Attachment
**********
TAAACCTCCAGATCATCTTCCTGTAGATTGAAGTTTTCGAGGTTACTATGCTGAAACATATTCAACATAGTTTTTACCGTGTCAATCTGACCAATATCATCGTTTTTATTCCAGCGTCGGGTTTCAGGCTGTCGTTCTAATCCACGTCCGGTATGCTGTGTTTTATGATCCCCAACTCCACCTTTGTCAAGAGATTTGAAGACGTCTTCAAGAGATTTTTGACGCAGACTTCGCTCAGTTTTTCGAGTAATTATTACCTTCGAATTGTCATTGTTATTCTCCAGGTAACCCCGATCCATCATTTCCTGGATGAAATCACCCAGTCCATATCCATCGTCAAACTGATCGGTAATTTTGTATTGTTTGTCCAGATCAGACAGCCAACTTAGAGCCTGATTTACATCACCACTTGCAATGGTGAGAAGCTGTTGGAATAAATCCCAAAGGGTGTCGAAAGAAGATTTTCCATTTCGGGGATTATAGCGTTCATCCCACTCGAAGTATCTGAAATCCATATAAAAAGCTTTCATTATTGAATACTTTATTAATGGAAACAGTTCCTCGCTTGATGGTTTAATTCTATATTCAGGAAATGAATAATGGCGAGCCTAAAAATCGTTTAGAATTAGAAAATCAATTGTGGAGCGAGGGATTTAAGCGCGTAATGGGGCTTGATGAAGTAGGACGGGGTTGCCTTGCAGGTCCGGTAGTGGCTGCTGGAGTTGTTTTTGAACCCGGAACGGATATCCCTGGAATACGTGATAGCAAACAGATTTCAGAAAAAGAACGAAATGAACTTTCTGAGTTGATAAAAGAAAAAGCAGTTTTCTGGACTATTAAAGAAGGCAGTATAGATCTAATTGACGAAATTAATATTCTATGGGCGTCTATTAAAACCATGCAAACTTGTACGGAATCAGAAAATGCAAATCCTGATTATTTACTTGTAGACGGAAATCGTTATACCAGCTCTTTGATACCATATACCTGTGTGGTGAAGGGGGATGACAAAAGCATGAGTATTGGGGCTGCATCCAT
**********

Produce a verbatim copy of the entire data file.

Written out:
TAAACCTCCAGATCATCTTCCTGTAGATTGAAGTTTTCGAGGTTACTATGCTGAAACATATTCAACATAGTTTTTACCGTGTCAATCTGACCAATATCATCGTTTTTATTCCAGCGTCGGGTTTCAGGCTGTCGTTCTAATCCACGTCCGGTATGCTGTGTTTTATGATCCCCAACTCCACCTTTGTCAAGAGATTTGAAGACGTCTTCAAGAGATTTTTGACGCAGACTTCGCTCAGTTTTTCGAGTAATTATTACCTTCGAATTGTCATTGTTATTCTCCAGGTAACCCCGATCCATCATTTCCTGGATGAAATCACCCAGTCCATATCCATCGTCAAACTGATCGGTAATTTTGTATTGTTTGTCCAGATCAGACAGCCAACTTAGAGCCTGATTTACATCACCACTTGCAATGGTGAGAAGCTGTTGGAATAAATCCCAAAGGGTGTCGAAAGAAGATTTTCCATTTCGGGGATTATAGCGTTCATCCCACTCGAAGTATCTGAAATCCATATAAAAAGCTTTCATTATTGAATACTTTATTAATGGAAACAGTTCCTCGCTTGATGGTTTAATTCTATATTCAGGAAATGAATAATGGCGAGCCTAAAAATCGTTTAGAATTAGAAAATCAATTGTGGAGCGAGGGATTTAAGCGCGTAATGGGGCTTGATGAAGTAGGACGGGGTTGCCTTGCAGGTCCGGTAGTGGCTGCTGGAGTTGTTTTTGAACCCGGAACGGATATCCCTGGAATACGTGATAGCAAACAGATTTCAGAAAAAGAACGAAATGAACTTTCTGAGTTGATAAAAGAAAAAGCAGTTTTCTGGACTATTAAAGAAGGCAGTATAGATCTAATTGACGAAATTAATATTCTATGGGCGTCTATTAAAACCATGCAAACTTGTACGGAATCAGAAAATGCAAATCCTGATTATTTACTTGTAGACGGAAATCGTTATACCAGCTCTTTGATACCATATACCTGTGTGGTGAAGGGGGATGACAAAAGCATGAGTATTGGGGCTGCATCCAT